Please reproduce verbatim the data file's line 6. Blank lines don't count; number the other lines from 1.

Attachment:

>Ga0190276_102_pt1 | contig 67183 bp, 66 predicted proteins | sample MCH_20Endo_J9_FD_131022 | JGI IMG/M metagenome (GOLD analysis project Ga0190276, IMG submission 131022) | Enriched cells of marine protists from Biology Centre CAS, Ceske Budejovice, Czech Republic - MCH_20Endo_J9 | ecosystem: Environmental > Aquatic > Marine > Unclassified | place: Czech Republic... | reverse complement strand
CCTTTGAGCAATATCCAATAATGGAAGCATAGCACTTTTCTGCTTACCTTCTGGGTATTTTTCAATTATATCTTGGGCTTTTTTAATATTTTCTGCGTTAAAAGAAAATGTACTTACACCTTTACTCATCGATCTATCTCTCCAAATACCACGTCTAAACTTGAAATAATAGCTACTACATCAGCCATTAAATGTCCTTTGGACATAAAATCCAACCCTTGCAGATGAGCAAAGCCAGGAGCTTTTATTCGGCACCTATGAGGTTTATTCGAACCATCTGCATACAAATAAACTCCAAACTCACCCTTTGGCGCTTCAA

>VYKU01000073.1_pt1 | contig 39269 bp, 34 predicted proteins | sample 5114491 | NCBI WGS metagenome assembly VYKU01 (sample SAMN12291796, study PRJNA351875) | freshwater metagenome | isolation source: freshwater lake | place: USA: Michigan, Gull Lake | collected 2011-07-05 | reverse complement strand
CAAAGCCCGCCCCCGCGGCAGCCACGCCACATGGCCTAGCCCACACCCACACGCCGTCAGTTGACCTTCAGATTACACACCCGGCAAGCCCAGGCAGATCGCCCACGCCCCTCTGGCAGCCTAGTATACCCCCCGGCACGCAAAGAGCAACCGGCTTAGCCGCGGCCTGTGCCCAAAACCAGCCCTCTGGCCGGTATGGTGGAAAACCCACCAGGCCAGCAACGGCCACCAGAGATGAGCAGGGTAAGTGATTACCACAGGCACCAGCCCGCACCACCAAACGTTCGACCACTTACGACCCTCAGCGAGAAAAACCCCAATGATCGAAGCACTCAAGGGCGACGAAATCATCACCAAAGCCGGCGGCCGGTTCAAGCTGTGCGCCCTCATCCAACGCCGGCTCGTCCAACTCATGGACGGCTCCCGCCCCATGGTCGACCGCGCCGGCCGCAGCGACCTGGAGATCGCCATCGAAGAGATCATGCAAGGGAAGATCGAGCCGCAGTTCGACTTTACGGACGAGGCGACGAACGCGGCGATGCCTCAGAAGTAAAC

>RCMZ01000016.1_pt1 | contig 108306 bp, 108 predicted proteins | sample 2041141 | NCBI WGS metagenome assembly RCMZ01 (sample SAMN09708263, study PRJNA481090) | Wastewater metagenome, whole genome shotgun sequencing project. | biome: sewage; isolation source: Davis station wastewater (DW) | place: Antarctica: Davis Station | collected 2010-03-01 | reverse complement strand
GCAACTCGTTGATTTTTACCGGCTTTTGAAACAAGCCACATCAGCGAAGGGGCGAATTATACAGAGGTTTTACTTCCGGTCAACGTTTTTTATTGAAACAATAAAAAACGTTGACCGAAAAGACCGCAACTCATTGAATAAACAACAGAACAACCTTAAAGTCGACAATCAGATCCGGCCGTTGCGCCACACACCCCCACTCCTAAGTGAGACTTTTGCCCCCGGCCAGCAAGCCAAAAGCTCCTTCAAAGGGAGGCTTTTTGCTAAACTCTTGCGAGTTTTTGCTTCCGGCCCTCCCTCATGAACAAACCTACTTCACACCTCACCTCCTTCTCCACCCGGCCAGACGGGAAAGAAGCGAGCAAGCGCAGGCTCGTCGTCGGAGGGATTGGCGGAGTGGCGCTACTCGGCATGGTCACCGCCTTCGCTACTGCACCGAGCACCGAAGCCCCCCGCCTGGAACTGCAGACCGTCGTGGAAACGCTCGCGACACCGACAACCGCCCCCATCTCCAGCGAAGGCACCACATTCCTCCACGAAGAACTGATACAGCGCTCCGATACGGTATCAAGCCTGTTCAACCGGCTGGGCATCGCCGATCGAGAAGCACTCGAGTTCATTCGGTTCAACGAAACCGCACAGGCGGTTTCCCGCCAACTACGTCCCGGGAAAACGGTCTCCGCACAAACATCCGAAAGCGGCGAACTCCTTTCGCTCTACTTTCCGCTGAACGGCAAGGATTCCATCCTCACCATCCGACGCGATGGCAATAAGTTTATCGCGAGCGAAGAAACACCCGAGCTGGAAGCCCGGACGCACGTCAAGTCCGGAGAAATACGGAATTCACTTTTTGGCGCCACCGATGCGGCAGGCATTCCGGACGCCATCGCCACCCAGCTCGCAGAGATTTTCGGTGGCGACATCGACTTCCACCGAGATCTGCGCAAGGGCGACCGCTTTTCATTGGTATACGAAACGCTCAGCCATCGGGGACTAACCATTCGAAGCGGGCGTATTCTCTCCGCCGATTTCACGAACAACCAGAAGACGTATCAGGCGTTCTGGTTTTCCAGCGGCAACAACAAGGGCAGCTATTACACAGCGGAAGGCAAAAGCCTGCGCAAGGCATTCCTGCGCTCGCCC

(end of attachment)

GCAACTCGTTGATTTTTACCGGCTTTTGAAACAAGCCACATCAGCGAAGGGGCGAATTATACAGAGGTTTTACTTCCGGTCAACGTTTTTTATTGAAACAATAAAAAACGTTGACCGAAAAGACCGCAACTCATTGAATAAACAACAGAACAACCTTAAAGTCGACAATCAGATCCGGCCGTTGCGCCACACACCCCCACTCCTAAGTGAGACTTTTGCCCCCGGCCAGCAAGCCAAAAGCTCCTTCAAAGGGAGGCTTTTTGCTAAACTCTTGCGAGTTTTTGCTTCCGGCCCTCCCTCATGAACAAACCTACTTCACACCTCACCTCCTTCTCCACCCGGCCAGACGGGAAAGAAGCGAGCAAGCGCAGGCTCGTCGTCGGAGGGATTGGCGGAGTGGCGCTACTCGGCATGGTCACCGCCTTCGCTACTGCACCGAGCACCGAAGCCCCCCGCCTGGAACTGCAGACCGTCGTGGAAACGCTCGCGACACCGACAACCGCCCCCATCTCCAGCGAAGGCACCACATTCCTCCACGAAGAACTGATACAGCGCTCCGATACGGTATCAAGCCTGTTCAACCGGCTGGGCATCGCCGATCGAGAAGCACTCGAGTTCATTCGGTTCAACGAAACCGCACAGGCGGTTTCCCGCCAACTACGTCCCGGGAAAACGGTCTCCGCACAAACATCCGAAAGCGGCGAACTCCTTTCGCTCTACTTTCCGCTGAACGGCAAGGATTCCATCCTCACCATCCGACGCGATGGCAATAAGTTTATCGCGAGCGAAGAAACACCCGAGCTGGAAGCCCGGACGCACGTCAAGTCCGGAGAAATACGGAATTCACTTTTTGGCGCCACCGATGCGGCAGGCATTCCGGACGCCATCGCCACCCAGCTCGCAGAGATTTTCGGTGGCGACATCGACTTCCACCGAGATCTGCGCAAGGGCGACCGCTTTTCATTGGTATACGAAACGCTCAGCCATCGGGGACTAACCATTCGAAGCGGGCGTATTCTCTCCGCCGATTTCACGAACAACCAGAAGACGTATCAGGCGTTCTGGTTTTCCAGCGGCAACAACAAGGGCAGCTATTACACAGCGGAAGGCAAAAGCCTGCGCAAGGCATTCCTGCGCTCGCCC